This brings up another misunderstanding that has been perpetuated regarding Dvorák’s titling of both the published song cycle and the string quartet arrangements that remained unpublished in his lifetime.
All Music Guide
states that it was the composer himself who named the song cycle
, but as noted above, he didn’t. He titled it
. And as for the composer’s quartet arrangements of 12 of the songs, he called them, again as noted above,
Echo of Songs
. The only
Dvorák was familiar with, other than the trees, was the collection of poems so titled by Pfleger-Moravský. The
title was conferred upon the string quartet arrangements—and then only retroactively and by association with the songs—by the publisher of the string quartet cycle, Hudební matice umrlecké besedy, and/or the cycle’s editor, composer Josef Suk. Hans-Peter Dott surmises there are reasons Dvorák omitted the six songs—1, 5, 10, 11, 13, and 15—from his own quartet arrangements, but Dott doesn’t tells us what those reasons might have been. Instead, he decided to arrange them himself anyway, and they’re included as the last six tracks on disc 2, after Dvorák’s 12.
So, there you have it: the complete song cycle, published in 1888 as
, Dvorák’s own string quartet arrangements he titled
Echo of Song
, published in 1921, and a recent arrangement by Dott of the remaining six songs—all on a two-disc set boldly titled “Cypresses,” with a stand of cypress trees pictured on the cover, a title Dvorák never gave to any of these pieces. I’m not sure he’d be amused. For millennia, the cypress tree has been associated with death and mourning—which is why it’s often found planted around cemeteries—not with the pain of rejected love, the subject of these songs. The music can be quite lovely, if a bit overly sentimental, but the singers and players exercise care not to succumb to some of its more self-pitying moments. While tenor Marcus Ullmann and baritone Martin Bruns deliver their respective songs with warmth of feeling and a good measure of tonal bloom, their voices are of a similarity of timbre and character that sometimes makes it difficult to distinguish which singer is performing which song without referring to the designated numbers in the notes.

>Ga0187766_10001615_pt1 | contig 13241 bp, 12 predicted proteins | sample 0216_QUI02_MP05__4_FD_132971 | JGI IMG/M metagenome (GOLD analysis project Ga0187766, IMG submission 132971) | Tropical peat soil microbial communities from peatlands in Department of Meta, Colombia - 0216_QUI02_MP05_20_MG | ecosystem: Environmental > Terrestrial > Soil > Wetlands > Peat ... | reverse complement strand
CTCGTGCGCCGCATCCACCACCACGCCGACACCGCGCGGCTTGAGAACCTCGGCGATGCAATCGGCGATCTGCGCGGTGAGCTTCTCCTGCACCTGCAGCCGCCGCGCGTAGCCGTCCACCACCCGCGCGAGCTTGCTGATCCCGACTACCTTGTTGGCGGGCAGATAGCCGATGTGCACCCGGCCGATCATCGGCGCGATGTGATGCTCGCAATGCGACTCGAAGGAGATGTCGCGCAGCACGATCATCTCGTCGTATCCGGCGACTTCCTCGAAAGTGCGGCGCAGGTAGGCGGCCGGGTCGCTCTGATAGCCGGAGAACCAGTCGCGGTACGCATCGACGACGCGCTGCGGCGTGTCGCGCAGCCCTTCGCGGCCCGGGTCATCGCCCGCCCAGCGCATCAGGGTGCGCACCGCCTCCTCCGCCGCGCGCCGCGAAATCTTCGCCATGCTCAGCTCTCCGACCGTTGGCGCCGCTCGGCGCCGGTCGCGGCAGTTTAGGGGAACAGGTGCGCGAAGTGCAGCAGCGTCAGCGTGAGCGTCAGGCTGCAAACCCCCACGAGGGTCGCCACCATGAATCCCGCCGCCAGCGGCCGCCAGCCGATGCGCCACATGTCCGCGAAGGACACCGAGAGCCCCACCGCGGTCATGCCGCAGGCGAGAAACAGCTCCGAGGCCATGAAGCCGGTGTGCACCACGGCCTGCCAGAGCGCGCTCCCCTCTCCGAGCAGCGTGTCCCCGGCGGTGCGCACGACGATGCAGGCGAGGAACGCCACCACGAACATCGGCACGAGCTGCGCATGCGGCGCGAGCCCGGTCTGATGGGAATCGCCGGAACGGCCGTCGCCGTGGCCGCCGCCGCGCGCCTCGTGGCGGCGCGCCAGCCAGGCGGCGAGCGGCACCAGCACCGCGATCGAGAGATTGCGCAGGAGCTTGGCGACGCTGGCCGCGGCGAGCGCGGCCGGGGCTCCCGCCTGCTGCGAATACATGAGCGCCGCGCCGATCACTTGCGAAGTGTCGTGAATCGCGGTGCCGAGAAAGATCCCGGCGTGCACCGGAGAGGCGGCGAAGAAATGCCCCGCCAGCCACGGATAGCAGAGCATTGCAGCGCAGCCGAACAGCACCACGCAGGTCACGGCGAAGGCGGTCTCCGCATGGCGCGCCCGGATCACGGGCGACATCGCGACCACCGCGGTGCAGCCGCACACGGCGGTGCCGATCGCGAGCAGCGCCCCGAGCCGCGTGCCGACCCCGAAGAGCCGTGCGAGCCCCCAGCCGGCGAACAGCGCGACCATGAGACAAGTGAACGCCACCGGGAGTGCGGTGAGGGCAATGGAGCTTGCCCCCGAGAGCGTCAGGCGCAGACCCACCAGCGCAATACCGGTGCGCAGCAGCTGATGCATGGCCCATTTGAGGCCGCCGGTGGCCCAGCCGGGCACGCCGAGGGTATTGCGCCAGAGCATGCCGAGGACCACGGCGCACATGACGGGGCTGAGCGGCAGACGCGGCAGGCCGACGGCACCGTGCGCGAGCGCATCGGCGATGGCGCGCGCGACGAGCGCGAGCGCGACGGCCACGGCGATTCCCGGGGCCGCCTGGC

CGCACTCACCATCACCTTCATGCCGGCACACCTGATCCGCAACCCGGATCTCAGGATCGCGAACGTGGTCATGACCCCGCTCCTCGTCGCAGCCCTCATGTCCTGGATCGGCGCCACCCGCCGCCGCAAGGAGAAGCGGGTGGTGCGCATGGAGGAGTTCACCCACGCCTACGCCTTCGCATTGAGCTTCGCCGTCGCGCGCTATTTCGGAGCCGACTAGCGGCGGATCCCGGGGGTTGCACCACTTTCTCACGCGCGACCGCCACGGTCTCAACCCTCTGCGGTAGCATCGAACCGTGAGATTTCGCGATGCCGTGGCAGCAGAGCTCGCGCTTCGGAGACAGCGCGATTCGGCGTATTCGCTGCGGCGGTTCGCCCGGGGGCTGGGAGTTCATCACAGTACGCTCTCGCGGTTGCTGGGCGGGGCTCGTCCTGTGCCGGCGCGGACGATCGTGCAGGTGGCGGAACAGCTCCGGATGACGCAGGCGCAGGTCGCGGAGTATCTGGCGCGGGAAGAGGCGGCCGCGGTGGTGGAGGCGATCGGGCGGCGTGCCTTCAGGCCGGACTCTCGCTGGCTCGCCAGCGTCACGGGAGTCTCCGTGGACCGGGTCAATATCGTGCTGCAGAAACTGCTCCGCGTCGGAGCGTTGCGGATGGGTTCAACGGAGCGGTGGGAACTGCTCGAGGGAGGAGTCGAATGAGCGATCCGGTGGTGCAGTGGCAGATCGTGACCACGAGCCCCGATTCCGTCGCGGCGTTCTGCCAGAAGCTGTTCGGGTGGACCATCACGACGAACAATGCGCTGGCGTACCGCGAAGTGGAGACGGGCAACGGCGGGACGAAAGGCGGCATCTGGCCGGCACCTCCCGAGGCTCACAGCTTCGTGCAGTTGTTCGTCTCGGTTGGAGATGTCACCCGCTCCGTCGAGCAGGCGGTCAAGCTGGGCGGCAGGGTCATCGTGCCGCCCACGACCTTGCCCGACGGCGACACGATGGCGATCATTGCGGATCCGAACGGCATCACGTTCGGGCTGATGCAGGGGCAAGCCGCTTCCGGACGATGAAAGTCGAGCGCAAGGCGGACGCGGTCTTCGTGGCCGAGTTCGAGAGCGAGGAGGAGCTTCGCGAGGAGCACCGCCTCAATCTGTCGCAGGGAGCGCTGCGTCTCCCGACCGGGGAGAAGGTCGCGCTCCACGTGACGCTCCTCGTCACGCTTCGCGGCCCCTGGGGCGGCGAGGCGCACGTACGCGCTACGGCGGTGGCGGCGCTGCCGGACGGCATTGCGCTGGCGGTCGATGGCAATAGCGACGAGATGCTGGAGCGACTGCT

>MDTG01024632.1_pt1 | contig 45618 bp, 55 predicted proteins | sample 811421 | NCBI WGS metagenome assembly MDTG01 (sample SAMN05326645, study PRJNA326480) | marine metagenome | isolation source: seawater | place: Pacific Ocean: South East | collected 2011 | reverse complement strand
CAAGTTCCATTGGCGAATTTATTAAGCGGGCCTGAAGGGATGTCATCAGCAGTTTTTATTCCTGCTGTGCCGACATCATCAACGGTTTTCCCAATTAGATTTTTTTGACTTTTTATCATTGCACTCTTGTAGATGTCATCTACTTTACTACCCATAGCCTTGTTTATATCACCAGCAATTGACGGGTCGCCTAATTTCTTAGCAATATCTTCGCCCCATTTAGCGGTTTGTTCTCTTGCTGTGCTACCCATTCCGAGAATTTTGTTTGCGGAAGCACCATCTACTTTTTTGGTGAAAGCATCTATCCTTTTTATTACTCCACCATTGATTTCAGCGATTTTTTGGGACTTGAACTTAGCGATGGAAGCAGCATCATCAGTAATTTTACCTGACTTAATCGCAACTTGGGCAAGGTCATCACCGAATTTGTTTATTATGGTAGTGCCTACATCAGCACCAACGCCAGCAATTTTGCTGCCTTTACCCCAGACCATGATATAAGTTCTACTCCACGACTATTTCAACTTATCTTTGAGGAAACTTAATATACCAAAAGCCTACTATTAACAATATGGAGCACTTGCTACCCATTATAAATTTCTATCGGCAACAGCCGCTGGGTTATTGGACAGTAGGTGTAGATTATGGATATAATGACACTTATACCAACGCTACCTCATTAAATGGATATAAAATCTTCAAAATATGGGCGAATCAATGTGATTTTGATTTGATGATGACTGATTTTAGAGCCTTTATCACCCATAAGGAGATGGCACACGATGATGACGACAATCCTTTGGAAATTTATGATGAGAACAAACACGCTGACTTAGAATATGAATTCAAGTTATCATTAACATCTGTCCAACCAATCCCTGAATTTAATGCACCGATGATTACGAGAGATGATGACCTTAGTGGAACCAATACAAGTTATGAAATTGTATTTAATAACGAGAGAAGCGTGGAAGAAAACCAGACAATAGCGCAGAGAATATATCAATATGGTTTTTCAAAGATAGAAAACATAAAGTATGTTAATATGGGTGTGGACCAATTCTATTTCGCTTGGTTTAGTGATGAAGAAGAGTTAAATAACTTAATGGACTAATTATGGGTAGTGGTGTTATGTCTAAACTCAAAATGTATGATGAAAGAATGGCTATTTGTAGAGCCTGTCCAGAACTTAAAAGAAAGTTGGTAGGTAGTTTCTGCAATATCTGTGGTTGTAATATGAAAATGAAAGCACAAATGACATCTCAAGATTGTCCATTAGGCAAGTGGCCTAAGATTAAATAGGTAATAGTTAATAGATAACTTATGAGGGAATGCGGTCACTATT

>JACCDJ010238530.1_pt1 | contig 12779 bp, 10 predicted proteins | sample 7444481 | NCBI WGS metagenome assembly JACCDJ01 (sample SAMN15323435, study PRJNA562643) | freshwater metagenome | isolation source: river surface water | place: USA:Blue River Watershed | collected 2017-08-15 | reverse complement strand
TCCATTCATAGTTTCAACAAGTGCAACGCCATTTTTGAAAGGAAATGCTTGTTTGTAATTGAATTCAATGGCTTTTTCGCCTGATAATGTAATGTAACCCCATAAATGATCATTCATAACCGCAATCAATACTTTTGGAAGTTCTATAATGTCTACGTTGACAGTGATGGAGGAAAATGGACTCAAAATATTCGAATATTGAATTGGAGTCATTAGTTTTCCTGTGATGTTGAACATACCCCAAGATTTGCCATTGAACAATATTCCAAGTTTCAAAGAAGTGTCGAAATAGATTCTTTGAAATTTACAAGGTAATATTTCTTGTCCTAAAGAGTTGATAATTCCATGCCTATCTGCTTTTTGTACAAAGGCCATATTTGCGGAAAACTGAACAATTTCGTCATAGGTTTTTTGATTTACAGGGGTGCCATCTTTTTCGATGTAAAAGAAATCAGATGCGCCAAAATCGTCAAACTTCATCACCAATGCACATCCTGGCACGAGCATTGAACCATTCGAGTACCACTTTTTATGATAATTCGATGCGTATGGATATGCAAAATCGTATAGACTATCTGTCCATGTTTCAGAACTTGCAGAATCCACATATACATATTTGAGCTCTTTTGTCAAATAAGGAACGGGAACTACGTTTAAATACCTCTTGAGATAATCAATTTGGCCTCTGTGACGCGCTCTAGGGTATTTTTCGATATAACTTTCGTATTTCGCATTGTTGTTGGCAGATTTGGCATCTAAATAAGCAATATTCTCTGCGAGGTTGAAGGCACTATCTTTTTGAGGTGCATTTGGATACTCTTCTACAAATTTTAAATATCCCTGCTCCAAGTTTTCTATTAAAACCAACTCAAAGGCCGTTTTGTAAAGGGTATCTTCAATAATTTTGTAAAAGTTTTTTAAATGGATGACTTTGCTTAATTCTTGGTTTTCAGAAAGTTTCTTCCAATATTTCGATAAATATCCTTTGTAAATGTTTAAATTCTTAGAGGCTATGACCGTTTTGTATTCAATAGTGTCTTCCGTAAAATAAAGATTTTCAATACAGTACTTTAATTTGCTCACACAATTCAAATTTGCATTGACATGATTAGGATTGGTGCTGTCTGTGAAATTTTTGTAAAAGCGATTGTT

When it comes to the string quartet arrangements, at least of the 12 made by the composer, there’s a good deal more in the way of competition, among which is a very fine reading by the Emerson Quartet. But not being familiar with every recording of the quartet versions listed, I can’t say whether any ensemble has previously included the additional six arrangements made by Dott, and Hänssler’s album note is not forthcoming on when Dott made them. If it was very recently, perhaps even for the Bennewitz Quartet and this recording, then this could be a first.
Neither the songs nor the quartet arrangements of them represent Dvorák at his best. One might even say that musically they are Dvorák before he blossomed into the Dvorák we know and love. All of the pieces are of sameness in tempo and mood, without much in the way of Dvorák’s later melodic inspiration or harmonic inventiveness to make any one of them particularly memorable. For that, of course, the singers and players are not to blame. So, recommended on the grounds that this may be the most complete recording of Dvorák’s “cypress”-based compositions collected together in a single set.
FANFARE: Jerry Dubins
Works on This Recording
Cypresses for Voice and Piano, B 11 by Antonín Dvorák
Martin A. Bruns (Baritone),
Marcus Ullman (Tenor),
Andreas Frese (Piano)
Written: 1865; Bohemia
Be the first to review this title